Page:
There are still a few more things I would like to do to the vertical, like drill out a couple of rivets and reset them, and clean up some of the skin edges, but for the most part, it can sit inside while I press on. I can’t believe it took me 16.5 hours for the vertical versus 44.5 for the horizontal. I think I would recommend to other newbies to start on the vertical. It seemed to be a lot easier, but I don’t know if that was because I had done everything once already on the horizontal, or because it really was easier. Whatever you do, don’t take my advice, though. You’ll die if you do.

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VS Skin Riveting

February 10, 2010

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After 9 days of not working on the airplane, I finally made it out to the garage. In all fairness, though, I spent all last week working out hard, and preparing for a bachelor party at Snowshoe. West Virginia, right? Yup. It was actually pretty cool there. It was in the midst of the big blizzard that bent the east coast over last week, so Showshoe got somewhere around 20 inches of snow. Legend…wait for it…dary.

Anyway, I had previously drilled out the front spar(VS-702) to tip rib (VS-706) rivets, so here are the replacements. The one on the left doesn’t look all that good, but this is my third try, and I think I am going to leave good enough alone.

Front spar to tip rib rivets. Left one sucks, but I'm not going to make it any worse.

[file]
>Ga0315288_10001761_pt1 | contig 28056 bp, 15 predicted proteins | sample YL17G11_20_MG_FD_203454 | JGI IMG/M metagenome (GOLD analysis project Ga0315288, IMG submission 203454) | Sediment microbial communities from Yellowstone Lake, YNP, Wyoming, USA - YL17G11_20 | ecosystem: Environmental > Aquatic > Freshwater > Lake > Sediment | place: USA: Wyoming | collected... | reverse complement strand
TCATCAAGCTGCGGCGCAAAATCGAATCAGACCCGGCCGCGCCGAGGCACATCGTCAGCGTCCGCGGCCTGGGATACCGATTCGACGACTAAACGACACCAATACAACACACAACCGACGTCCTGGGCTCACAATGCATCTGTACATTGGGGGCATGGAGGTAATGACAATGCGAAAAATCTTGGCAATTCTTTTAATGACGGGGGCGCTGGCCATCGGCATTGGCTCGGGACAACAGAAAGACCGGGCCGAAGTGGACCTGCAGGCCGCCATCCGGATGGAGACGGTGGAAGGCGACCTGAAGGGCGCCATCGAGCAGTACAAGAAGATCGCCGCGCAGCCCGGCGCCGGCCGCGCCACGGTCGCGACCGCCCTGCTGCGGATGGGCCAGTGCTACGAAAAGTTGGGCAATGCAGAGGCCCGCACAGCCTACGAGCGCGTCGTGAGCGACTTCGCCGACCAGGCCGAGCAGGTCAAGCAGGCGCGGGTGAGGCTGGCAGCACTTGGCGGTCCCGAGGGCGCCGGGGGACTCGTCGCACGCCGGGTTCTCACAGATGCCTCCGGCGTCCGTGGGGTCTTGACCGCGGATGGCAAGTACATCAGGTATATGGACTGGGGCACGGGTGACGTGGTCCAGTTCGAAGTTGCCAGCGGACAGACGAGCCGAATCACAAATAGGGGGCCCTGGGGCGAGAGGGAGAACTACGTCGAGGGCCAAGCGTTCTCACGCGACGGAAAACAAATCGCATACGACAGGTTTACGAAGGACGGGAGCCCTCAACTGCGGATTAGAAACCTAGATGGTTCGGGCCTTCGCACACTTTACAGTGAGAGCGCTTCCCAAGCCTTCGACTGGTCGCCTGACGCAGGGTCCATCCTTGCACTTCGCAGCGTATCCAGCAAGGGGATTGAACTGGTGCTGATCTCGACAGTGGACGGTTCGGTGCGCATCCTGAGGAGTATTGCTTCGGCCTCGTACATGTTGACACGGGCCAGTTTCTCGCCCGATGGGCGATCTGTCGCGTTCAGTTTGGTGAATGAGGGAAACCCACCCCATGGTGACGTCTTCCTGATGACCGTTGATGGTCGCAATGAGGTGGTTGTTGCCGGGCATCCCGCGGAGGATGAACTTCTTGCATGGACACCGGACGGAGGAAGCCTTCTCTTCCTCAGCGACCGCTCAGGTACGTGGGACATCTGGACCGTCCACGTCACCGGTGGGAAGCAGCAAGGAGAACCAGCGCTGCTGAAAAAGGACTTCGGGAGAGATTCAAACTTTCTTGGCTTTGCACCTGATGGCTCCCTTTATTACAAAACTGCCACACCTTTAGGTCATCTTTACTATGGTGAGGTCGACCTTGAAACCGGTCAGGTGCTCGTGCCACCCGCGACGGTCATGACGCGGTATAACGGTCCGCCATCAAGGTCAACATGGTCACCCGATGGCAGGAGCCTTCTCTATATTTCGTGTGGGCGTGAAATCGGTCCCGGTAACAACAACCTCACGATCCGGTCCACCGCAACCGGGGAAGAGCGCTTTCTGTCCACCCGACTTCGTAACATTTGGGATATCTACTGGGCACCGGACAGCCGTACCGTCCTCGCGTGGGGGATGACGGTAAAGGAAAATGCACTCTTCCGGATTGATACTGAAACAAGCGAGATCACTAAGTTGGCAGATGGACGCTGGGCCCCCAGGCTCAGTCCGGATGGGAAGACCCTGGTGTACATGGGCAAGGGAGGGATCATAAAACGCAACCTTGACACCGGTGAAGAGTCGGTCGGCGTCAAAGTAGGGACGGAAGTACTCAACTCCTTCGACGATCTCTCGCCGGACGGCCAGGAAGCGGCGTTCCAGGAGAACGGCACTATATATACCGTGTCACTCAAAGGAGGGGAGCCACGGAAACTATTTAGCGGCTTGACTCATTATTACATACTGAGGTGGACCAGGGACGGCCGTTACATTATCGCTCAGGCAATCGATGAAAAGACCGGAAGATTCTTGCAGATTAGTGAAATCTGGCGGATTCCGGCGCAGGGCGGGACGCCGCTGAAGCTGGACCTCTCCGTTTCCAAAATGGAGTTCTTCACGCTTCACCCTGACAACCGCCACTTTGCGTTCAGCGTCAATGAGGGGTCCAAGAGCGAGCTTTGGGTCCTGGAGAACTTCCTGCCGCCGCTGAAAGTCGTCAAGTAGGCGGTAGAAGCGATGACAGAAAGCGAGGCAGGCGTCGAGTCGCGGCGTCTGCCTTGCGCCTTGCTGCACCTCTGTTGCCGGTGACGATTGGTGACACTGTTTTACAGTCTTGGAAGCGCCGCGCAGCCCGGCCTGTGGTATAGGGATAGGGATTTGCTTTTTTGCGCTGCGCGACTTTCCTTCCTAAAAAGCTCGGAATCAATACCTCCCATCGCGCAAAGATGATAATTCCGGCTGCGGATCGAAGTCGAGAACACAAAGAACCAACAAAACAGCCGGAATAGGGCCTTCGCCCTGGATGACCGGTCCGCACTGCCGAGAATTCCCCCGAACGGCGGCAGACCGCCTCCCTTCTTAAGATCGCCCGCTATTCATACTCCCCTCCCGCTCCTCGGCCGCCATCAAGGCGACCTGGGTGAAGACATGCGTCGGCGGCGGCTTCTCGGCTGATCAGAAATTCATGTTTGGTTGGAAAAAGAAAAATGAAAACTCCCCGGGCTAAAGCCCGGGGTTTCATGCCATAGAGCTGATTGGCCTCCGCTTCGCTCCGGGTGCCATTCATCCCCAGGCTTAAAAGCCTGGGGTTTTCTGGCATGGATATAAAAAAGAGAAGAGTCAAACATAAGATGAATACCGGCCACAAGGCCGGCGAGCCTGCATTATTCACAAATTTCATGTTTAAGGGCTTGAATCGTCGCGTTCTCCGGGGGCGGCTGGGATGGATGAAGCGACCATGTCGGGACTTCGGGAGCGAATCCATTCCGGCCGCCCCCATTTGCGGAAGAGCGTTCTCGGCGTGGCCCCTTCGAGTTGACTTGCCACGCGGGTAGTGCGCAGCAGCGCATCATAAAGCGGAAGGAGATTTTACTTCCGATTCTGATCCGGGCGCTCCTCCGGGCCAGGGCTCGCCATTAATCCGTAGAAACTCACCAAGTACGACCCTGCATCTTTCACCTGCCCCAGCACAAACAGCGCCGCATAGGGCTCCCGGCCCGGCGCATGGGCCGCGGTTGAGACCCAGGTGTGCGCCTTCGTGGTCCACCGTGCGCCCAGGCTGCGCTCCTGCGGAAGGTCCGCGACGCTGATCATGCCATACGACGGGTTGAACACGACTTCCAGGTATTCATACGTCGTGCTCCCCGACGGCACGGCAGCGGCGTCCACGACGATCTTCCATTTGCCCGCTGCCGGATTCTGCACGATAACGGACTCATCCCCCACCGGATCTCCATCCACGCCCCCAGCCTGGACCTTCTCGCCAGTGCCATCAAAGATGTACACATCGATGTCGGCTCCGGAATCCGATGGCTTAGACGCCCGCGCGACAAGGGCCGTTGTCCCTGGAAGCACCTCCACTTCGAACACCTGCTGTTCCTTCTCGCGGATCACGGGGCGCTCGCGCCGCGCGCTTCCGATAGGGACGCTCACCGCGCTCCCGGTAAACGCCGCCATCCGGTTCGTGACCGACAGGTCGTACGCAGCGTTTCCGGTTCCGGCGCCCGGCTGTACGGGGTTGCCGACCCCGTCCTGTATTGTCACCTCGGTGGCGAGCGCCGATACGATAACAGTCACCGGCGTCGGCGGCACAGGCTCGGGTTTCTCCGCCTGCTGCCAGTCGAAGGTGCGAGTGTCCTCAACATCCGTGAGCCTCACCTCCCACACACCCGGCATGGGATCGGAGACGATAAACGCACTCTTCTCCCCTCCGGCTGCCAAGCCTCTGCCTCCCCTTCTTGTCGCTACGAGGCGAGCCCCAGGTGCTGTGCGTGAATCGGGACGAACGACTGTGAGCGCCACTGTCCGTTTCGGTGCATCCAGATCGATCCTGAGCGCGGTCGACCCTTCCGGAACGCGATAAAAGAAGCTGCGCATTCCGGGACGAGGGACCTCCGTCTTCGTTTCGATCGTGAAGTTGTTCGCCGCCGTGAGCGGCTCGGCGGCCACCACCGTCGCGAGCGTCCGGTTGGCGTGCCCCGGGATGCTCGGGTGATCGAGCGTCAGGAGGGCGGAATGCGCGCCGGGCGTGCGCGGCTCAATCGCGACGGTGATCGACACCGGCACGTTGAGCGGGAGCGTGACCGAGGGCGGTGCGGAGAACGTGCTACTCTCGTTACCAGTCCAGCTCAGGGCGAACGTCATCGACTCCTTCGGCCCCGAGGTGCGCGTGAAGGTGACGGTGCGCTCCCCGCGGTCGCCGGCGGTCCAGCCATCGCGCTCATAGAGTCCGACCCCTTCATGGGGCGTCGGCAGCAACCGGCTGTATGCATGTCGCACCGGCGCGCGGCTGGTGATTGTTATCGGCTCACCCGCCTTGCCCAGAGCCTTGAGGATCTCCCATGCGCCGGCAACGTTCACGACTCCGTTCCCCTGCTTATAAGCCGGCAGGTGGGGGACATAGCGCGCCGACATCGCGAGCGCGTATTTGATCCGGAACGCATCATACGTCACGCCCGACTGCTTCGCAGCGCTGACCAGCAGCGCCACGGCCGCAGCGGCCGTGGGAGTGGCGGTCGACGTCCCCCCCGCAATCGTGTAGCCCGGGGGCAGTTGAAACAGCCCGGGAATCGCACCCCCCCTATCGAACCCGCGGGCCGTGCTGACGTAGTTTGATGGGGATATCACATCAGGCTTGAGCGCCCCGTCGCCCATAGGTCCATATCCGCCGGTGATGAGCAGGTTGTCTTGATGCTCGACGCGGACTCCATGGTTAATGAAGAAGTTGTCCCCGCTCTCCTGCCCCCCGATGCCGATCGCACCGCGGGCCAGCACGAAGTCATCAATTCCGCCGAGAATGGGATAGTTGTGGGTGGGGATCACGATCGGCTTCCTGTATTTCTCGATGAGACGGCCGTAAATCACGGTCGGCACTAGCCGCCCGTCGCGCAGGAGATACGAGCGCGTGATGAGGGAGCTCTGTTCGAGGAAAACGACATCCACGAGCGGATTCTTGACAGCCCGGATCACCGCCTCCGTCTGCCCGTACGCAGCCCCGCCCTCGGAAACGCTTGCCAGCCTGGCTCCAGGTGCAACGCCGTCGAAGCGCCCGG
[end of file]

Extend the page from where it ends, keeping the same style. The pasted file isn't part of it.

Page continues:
Then, I reset the VS-704 root rib to front spar rivets. I set the middle one fine, then messed up the outer two. Drill out, and reset them just fine on the second try.

Looking good from this side.

Here’s a shot of the shop heads for those three rivets.

Here are the shop heads for those three. Not too bad.

Next, the instructions tell you to cleco on the skin and start riveting. Here’s a shot of me getting ready to rivet.

Start from the middle of the front spar and work outboard, then back to the start and work inboard. Then, rivet along the middle rib aft.

Here’s a shot of some shop heads. You’ll have to click on the picture to see them.

Nice looking shop heads. You can also see my interior skin masking practice. Looks good, doesn't it?

More shop heads.

Another shot of the shop heads for VS-702 front spar and VS-707 middle rib.

And one more…

Once I get the other side of the skin riveted, I can take off the blue vinyl from the inside of the skins.

After riveting one side of the skin, I had to head inside to watch UNC play Dook. (Yes, that is how you spell Dook.)

Starting to look like something that could fly.

One hour today. I drilled out 3 rivets , set 5 rivets on the skeleton and 39 on the left VS skin. 44 total. Booyah.